● Guardianship of the person and the estate: When a disabled or incapacitated adult has any assets or income other than government benefits or assets held in a trust, the court will usually consider a guardianship of the person and the estate because the guardian will need to make decisions for the person as well as for their property.
Sometimes you will also hear of guardianships being described as general or plenary guardianships, or as limited guardianships. These terms refer to the scope of the guardianships described above. A general or plenary guardianship is one that is a guardianship of the person and the estate, and it is appropriate in situations where a disabled adult is completely incapacitated legally and cannot many any decisions for themselves. Limited guardianships are those that cover only some issues because the disabled adult can still voice or make some decisions on their own. A legal guardianship might give the guardian the ability to make decisions about only financial issues, for example, or to handle matters involving legal issues, finances, and health care.
How to Apply for a Guardianship of an Adult with Disabilities
When you believe a disabled adult in your life—regardless of that person’s age or whether they live with you—needs to have a guardian appointed for their well-being, it is important to discuss the circumstances with a guardianship attorney in New Jersey. You can learn about the process for having a guardian appointed, and your lawyer can work with you to start the process of submitting a Verified Complaint, an affidavit from a health care provider or psychologist, and additional documentation required under New Jersey law.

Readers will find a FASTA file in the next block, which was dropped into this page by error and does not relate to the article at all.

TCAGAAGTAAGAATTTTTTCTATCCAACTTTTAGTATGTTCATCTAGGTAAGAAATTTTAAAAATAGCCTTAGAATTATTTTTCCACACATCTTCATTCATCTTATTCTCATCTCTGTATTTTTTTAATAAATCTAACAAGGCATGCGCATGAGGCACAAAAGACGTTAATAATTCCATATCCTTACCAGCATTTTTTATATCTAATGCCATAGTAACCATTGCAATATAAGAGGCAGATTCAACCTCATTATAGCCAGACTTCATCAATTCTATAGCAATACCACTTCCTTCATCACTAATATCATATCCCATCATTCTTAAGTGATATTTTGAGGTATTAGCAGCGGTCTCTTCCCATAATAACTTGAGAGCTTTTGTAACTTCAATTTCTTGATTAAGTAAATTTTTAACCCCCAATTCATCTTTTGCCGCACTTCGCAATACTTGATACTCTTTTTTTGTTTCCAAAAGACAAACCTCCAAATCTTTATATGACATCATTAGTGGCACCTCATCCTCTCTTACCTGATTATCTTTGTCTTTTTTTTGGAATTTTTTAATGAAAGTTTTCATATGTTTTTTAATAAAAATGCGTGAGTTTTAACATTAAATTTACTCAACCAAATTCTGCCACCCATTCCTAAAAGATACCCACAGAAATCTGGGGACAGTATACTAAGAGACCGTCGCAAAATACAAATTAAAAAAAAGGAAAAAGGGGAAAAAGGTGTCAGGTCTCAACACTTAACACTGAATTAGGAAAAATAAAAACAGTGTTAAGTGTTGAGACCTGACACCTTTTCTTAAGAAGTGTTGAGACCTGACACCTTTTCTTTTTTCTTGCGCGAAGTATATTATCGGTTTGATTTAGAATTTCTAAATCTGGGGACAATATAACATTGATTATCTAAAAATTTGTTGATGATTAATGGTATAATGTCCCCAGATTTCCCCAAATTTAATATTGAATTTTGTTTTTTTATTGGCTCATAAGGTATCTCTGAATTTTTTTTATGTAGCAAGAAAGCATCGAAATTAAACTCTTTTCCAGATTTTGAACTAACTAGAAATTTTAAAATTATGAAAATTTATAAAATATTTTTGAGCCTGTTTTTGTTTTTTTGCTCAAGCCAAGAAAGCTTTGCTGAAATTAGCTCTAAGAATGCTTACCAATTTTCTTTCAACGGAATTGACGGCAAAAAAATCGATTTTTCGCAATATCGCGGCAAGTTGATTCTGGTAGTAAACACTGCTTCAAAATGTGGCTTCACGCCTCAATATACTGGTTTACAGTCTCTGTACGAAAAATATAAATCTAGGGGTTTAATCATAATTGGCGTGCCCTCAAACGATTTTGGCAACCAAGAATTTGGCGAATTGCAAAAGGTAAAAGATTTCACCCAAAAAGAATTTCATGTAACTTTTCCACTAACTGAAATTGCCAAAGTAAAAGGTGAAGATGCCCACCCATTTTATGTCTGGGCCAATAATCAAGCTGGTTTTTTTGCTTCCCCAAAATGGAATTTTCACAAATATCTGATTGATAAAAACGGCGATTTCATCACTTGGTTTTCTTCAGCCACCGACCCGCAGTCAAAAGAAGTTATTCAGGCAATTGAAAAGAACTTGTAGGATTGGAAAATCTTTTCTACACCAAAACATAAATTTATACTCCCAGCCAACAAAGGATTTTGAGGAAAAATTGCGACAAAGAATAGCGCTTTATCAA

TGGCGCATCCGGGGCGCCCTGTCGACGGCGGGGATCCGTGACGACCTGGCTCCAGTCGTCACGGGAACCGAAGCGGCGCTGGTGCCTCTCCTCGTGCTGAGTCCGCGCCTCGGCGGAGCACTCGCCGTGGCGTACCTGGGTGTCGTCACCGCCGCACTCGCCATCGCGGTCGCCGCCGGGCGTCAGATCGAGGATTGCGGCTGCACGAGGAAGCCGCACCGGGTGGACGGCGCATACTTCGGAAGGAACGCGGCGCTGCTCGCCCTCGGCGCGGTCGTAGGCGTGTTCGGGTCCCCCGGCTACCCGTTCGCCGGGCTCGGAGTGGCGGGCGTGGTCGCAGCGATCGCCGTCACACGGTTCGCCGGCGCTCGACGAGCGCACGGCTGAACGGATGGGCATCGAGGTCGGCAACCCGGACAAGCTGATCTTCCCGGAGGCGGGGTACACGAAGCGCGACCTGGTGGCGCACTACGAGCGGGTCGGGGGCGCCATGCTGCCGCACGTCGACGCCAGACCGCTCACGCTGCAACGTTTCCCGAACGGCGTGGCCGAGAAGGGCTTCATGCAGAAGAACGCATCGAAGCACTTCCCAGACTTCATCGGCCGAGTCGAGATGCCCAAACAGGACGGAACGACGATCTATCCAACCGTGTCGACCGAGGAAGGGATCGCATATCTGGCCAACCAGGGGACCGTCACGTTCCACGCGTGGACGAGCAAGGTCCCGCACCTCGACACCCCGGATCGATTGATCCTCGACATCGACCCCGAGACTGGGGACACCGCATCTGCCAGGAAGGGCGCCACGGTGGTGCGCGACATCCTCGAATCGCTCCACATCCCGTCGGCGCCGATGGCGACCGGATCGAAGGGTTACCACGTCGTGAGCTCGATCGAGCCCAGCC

What Should I Expect in a Disabled Adult Guardianship Process?
The guardianship process has many different steps for which you should prepare, recognizing that appointing a guardian is a legal process. Those steps usually include the following:
● First, in most cases, you should determine whether a guardianship is appropriate and truly necessary. According to New Jersey’s Division of Developmental Disabilities within the Department of Human Services, “guardianship should be viewed as a solution of last resort, because it removes an individual’s fundamental right of self-determination.”
● Next, to institute a guardianship action, you will need to submit a number of forms, including a Verified Complaint, an affidavit or certification from a physician or psychologist who has examined the disabled adult to determine incapacity, and various supporting documents.
● After you have submitted the initial materials and the Verified Complaint, those materials will be reviewed, and an order will be entered setting the hearing date. The order will need to be served on the person for whom you are seeking a guardianship, and a court-appointed attorney will be assigned for the person who is allegedly incapacitated. That attorney will then investigate and will make a guardianship recommendation based on their findings.
● When the court decides to appoint a guardian, it will enter a judgment establishing the guardianship. Any decision to modify the guardianship or to remove it at any point will need to go through the court.
Contact a Guardianship Attorney in New Jersey for Assistance
If you have questions about guardianships for disabled adults, or if you need assistance determining whether guardianship is the right course of action to pursue, one of our experienced New Jersey disabled guardianship attorneys can assist you. Guardianships can be important and essential for disabled adult children, as well as for elderly parents and other elderly loved ones who have become incapacitated and cannot make significant decisions for themselves any longer. Our firm knows how difficult it can be to make the decision to pursue a guardianship, but it is often the right choice for your loved one and for you. Contact the Law Offices of Scott J. Goldstein LLC online today or call our firm at 973-453-2838 to learn more about how we can assist you with a disabled adult guardianship case.
Call the Law Office of Scott J. Goldstein Today